Monday, February 22, 2010

Ipad's Brain Fitness: Advantages and Disadvantages

Image representing Apple as depicted in CrunchBaseImage via CrunchBase
When you have some basic problems with your hands, why not make life easier on yourself?  I really have more problems manipulating a computer than most folks.  So periodically, I look at different things to make my life easier and I am very excited about the iPad and tablet computers in general.   But I am also very excited about using the iPad for brain fitness.

Part of what I look at are general ease-of-use and universal design features, but I am also looking at how these devices can enhance brain fitness.   So how do you evaluate brain fitness?  There are nice well defined protocols for universal design and accessibility but brain fitness is a new concept.  Brain Fitness is the notion that cognitive abilities can be maintained or improved by exercising the brain, in analogy to the way physical fitness.  If you look up Brain Fitness in Wikipedia, it is pooh-poohed.  But a number of very prominent neuroscientists such as Elkhonon Goldberg and Mezernich would disagree.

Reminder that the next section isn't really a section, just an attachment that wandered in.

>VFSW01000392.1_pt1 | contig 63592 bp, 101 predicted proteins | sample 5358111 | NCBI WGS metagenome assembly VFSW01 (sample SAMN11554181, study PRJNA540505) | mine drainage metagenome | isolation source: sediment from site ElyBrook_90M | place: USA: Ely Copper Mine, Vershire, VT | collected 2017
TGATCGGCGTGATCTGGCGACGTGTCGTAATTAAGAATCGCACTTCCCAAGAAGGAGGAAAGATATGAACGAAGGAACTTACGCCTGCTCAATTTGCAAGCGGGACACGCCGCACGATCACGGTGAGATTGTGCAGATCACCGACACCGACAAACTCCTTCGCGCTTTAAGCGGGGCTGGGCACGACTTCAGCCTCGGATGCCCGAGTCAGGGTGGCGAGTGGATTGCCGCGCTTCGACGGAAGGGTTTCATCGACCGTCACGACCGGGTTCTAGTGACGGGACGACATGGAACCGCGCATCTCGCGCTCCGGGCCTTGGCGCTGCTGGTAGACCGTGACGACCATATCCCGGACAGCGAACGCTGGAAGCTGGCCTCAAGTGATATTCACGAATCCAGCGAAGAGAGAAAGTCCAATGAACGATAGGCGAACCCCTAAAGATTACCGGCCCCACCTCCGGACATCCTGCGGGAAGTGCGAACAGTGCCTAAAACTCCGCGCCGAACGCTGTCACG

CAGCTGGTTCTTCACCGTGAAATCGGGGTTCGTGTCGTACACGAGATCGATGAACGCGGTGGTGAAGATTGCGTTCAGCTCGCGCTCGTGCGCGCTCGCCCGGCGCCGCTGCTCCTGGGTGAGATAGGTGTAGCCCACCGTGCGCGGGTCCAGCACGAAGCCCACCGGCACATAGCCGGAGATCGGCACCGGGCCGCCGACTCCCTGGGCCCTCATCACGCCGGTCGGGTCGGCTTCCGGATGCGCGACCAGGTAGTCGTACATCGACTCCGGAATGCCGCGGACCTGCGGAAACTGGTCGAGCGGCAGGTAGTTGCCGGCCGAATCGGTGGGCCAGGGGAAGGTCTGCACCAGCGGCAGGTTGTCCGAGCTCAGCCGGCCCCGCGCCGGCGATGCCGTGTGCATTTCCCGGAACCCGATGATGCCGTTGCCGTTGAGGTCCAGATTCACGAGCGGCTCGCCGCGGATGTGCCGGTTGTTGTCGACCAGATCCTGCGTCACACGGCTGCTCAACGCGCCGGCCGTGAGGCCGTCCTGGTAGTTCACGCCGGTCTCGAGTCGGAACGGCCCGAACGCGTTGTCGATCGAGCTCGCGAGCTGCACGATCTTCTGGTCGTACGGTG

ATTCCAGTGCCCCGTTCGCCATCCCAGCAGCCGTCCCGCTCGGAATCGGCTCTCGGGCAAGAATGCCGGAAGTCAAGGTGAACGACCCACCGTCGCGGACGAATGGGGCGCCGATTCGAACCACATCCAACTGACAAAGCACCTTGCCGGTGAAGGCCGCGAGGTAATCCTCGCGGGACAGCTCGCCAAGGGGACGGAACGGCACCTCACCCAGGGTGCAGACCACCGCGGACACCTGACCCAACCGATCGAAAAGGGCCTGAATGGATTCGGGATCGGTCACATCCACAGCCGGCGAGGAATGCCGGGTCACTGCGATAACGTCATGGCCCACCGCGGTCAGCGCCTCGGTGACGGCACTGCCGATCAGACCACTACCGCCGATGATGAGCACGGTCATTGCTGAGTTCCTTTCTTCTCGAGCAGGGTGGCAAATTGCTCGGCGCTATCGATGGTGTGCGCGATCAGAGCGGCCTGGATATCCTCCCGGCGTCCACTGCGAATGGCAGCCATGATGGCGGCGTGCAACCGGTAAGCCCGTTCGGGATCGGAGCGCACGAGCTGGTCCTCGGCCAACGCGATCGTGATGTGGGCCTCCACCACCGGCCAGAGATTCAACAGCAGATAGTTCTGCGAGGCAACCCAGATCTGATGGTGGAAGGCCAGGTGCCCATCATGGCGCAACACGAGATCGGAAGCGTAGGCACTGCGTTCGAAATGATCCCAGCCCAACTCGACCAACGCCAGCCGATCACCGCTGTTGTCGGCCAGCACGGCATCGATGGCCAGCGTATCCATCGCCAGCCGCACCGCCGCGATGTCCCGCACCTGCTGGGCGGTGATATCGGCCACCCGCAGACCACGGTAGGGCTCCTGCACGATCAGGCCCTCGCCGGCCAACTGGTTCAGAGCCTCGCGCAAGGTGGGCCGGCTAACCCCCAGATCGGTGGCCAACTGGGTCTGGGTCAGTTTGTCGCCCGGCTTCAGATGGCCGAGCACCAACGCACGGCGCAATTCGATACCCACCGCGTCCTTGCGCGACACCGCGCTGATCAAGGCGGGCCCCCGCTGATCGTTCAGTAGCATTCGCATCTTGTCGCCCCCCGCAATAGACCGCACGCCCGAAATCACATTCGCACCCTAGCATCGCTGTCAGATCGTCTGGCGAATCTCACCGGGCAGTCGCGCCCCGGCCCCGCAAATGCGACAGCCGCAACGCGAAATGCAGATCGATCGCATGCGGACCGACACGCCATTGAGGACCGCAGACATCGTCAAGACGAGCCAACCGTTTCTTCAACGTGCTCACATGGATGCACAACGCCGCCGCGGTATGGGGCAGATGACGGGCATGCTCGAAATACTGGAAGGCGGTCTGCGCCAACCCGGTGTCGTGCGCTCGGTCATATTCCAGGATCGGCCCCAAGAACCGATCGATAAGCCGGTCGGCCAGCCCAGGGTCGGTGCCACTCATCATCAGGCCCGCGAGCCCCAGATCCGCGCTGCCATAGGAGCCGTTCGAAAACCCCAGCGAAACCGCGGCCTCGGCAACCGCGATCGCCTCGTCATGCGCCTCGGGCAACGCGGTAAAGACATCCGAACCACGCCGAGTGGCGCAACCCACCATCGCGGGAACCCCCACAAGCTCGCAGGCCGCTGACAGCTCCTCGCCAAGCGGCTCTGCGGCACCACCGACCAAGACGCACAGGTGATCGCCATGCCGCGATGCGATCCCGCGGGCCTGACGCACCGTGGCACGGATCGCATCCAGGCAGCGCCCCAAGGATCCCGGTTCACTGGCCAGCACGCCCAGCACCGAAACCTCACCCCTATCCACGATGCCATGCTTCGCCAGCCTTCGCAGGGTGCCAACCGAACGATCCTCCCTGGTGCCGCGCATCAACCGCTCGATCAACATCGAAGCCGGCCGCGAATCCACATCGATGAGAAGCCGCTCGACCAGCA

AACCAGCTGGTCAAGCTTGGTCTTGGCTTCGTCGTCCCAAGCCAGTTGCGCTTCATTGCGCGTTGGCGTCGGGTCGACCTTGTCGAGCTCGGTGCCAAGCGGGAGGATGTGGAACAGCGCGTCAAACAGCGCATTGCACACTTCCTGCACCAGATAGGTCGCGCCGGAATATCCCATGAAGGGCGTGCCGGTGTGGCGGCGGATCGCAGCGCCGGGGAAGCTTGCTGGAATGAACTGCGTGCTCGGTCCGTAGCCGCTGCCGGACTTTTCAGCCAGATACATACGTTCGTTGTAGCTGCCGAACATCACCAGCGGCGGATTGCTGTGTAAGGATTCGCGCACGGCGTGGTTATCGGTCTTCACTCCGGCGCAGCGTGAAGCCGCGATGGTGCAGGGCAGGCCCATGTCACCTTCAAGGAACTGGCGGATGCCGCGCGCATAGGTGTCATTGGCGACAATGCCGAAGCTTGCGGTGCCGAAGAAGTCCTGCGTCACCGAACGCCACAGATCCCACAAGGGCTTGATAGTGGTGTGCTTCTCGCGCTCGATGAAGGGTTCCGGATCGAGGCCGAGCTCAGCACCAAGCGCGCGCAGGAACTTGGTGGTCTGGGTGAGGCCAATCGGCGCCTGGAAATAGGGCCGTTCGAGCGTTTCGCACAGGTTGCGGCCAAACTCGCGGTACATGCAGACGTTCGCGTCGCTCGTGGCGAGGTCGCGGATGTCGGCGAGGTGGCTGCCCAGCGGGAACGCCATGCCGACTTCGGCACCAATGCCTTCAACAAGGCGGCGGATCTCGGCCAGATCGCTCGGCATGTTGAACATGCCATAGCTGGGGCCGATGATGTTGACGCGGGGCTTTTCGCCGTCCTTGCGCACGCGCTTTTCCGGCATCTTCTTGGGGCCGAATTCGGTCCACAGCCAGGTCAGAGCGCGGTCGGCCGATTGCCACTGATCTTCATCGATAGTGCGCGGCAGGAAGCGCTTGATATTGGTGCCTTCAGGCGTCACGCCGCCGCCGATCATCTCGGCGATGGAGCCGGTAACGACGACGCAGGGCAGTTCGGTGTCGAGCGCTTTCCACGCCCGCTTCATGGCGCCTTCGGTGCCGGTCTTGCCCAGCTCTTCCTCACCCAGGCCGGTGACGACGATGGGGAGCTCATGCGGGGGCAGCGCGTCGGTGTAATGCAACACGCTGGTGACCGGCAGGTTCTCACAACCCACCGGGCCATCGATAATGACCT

Brain Fitness is important for more people than just people with learning disabilities.  It is important for the aged, the aging, and people with mental illness.  As people age, their cognitive abilities and memory decreases.  People with mental illness also can suffer from a fog that inhibits their ability to remember and process information.  Also, brain fitness means enhanced cognition for the well.... it means that you can think quicker and remember more.